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Billings Gazette

Motorcycles carry artists' work down the road
July 3, 1997

They are decorative artists, self-taught, providing tattoos for motorcycles.

"Yeah, that's right, they're painless tattoos that don't bleed,'' said Steve Schlosberg, an engraving specialist etching a howling wolf on a wind guard.

"Schlos,'' a Boston denizen, was deep into his work Wednesday morning as some of the thousands of Gold Wing Road Riders converged on MetraPark for the opening of Wing Ding XIX.

The pin striping and painting booths opened Wednesday morning and most were fully booked for the four-day event within three hours.

"I work about 20 hours a day at these rallies,'' said Mike Lamborne as he painted an eagle feather on a Gold Wing fuel tank. Lamborne used to have a bike but sold it. "I have no time to ride,'' he said.

The West Virginian in is his ninth year of decorating machines.
"The good Lord blessed me with a talent, but it took some time to realize it,'' he said. ``I was a cattle farmer, a welder. I was successful for a time at each, but they fizzled out.

"I just wanted to live in West Virginia,'' he said. "I've got a farm back in the mountains and deer hunting.''

But for eight months a year, he and his wife, Shirley, are all over the country traveling the bike rally circuit. Last week they were in LaCrosse, Wis. While Mike paints, Shirley handles the customers, does the machine preps and keeps the books.

Lamborne does more than paint feathers on fenders, though.
"I do murals - trucks, walls, motor homes, churches,'' he said. "Some are 30 or 40 feet.''

The paint is a durable enamel that requires no baking.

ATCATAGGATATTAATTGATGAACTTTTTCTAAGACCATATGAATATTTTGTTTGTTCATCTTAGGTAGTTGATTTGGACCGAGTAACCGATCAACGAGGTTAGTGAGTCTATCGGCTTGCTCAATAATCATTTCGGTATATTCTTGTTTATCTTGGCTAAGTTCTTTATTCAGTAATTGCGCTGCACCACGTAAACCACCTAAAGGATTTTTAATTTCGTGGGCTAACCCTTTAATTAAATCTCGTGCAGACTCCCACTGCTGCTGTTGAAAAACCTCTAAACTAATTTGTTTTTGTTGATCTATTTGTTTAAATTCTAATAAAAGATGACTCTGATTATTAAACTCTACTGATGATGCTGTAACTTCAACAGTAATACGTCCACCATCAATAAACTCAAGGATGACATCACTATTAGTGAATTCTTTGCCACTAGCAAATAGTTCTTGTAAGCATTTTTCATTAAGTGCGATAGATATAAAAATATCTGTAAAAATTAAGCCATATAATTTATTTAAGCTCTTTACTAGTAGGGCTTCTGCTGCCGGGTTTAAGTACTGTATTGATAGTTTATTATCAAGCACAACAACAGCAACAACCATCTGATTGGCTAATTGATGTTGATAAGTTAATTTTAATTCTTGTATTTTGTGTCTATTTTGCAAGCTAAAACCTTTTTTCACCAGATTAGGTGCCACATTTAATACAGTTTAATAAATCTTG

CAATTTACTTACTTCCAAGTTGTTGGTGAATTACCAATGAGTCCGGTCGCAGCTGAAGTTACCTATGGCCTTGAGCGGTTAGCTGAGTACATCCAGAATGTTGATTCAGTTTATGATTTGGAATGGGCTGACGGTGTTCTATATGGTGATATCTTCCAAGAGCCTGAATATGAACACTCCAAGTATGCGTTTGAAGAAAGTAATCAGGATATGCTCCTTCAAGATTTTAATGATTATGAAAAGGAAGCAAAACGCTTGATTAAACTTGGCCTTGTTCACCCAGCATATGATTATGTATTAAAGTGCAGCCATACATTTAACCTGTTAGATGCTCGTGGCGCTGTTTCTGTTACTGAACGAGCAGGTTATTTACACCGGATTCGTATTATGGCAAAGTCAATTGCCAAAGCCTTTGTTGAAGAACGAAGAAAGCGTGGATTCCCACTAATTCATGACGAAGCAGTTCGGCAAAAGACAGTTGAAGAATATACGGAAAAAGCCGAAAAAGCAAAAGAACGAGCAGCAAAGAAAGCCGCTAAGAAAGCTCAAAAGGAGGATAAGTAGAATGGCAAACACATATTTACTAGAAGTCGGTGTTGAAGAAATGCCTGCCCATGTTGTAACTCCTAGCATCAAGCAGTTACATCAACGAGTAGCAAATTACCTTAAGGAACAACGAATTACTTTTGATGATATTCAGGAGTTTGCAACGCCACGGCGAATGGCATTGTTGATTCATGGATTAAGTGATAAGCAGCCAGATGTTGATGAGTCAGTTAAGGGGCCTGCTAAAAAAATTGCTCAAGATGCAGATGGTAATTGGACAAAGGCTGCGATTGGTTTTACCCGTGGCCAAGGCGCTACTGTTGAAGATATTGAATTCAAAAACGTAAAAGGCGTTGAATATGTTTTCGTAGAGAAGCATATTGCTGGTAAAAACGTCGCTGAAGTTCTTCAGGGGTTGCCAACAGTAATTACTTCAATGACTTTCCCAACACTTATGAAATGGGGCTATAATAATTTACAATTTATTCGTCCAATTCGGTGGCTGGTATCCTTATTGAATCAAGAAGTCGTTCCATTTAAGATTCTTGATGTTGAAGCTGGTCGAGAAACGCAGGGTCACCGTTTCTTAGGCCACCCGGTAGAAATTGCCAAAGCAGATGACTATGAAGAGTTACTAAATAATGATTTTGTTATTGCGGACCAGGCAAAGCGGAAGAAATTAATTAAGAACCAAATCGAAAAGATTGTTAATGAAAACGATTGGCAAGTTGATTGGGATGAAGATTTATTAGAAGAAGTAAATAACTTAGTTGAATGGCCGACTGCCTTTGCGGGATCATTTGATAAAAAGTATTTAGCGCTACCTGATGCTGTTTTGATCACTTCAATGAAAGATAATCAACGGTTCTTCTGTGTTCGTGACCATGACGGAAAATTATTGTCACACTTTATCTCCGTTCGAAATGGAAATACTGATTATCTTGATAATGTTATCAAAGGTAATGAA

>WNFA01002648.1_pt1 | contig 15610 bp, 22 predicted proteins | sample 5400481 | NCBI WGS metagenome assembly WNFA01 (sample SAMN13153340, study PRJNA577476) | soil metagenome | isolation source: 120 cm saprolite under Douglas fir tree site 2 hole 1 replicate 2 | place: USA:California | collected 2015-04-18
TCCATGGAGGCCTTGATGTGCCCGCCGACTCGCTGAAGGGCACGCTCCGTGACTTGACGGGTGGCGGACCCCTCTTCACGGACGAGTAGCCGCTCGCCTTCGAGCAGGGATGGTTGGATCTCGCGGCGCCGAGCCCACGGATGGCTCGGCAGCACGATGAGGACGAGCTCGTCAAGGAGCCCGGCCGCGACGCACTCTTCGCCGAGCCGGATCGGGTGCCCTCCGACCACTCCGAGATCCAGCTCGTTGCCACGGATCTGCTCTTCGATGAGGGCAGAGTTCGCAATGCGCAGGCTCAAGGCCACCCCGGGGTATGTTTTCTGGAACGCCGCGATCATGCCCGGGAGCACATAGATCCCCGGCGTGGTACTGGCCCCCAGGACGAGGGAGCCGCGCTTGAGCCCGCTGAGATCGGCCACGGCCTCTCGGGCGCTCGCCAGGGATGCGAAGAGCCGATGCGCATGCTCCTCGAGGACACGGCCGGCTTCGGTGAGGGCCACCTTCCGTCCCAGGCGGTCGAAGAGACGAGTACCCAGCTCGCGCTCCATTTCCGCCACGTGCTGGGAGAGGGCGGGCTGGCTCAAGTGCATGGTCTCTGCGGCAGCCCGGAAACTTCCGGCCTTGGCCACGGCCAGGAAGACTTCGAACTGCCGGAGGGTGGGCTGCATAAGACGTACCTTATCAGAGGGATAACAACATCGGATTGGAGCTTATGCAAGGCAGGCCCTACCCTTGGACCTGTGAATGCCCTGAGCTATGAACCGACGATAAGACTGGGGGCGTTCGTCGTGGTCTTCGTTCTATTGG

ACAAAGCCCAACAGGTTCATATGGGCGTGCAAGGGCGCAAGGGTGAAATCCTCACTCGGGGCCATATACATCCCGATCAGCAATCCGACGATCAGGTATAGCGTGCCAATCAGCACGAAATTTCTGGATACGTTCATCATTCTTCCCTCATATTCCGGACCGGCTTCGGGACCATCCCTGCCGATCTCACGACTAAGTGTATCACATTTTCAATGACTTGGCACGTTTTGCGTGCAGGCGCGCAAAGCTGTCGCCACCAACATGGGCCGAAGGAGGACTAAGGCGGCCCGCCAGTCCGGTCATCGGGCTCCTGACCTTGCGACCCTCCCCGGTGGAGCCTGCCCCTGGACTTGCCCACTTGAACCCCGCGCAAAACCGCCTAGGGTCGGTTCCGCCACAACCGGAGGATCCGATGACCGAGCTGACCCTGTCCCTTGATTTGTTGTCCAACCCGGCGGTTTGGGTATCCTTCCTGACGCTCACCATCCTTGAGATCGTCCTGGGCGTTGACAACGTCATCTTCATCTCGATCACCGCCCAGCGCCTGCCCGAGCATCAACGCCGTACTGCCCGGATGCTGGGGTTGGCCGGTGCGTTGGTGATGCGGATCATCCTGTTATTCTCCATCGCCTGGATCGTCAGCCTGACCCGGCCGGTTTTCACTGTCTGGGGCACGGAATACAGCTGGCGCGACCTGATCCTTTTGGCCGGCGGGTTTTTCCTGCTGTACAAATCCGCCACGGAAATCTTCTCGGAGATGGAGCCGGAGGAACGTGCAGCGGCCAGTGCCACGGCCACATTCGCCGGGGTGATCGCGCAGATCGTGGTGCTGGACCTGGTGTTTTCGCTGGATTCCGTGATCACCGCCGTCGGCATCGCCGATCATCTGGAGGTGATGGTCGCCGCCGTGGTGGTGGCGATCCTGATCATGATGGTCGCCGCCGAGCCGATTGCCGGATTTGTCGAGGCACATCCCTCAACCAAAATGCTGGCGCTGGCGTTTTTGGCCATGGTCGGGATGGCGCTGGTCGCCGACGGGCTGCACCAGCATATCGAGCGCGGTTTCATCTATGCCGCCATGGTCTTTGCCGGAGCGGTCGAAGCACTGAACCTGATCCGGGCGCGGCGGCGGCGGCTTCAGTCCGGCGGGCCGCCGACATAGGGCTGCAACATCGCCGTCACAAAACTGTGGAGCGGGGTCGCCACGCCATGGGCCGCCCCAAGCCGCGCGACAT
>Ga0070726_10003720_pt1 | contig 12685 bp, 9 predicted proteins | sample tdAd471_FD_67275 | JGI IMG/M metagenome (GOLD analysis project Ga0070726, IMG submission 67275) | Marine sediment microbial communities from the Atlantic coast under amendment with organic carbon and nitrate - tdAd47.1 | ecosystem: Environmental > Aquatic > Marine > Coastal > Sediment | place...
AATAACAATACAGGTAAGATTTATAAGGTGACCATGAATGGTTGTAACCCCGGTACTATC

And while customers can have any design they choose, the most popular is a Native American motif, wildlife or a combination of the two.

"The Native American theme has been very popular for the past four or five years,'' Lamborne said. "I think people are taking note of the culture.''

Sue Van Ness, whose heritage includes a Sioux great-grandfather, agrees. "It is a way for them (bike owners) to support the Indian beliefs, to sympathize with what they have been through.''

Wolves and Native American culture is " extremely popular,'' echoes husband Bill. He added that Native Americans seem to appreciate his wife's work because it is portrayed with dignity.

The motif is so popular this year that the Wing Ding T-shirt features both a wolf and Indian symbols. The theme of the gathering of about 12,000 members of the Gold Wing Road Riders Association is "running with the wolves.''

Sue's white eagle feathers are popular with Mike and Robyn Kelly of Flint, Mich. The Kellys had Sue decorate their bike a couple of years ago at a rally in Iowa.

Wednesday, Sue added the feathers to a miniature horse trailer the Kellys have acquired.

"No horse though,'' said Robyn. " It is for the dog.''

The dog, Boo, a black Labrador-beagle mix, is back home in Michigan, but soon will get to go on the road in the trailer marked "Boo's Barge.''

" We need venting in it,'' said Robyn. "The dog just loves to go.''

Sue, with no formal art training, began her work out of necessity, she said. As a younger woman, unemployed, with three kids to take care of, she began pin striping. Her business expanded through word of mouth.

"I didn't even know rallies existed,'' she said. "But Bill, he bugged me to do bigger things. I was one of 10 kids and the idea of going to big cities with thousands of people scared me.''

Now she is on the road three out of four weeks from April through October, she said.

"This is a great way to see the country,'' she said. "There is so much to see. I had no clue. It is nice to see the real, not just the pictures.''

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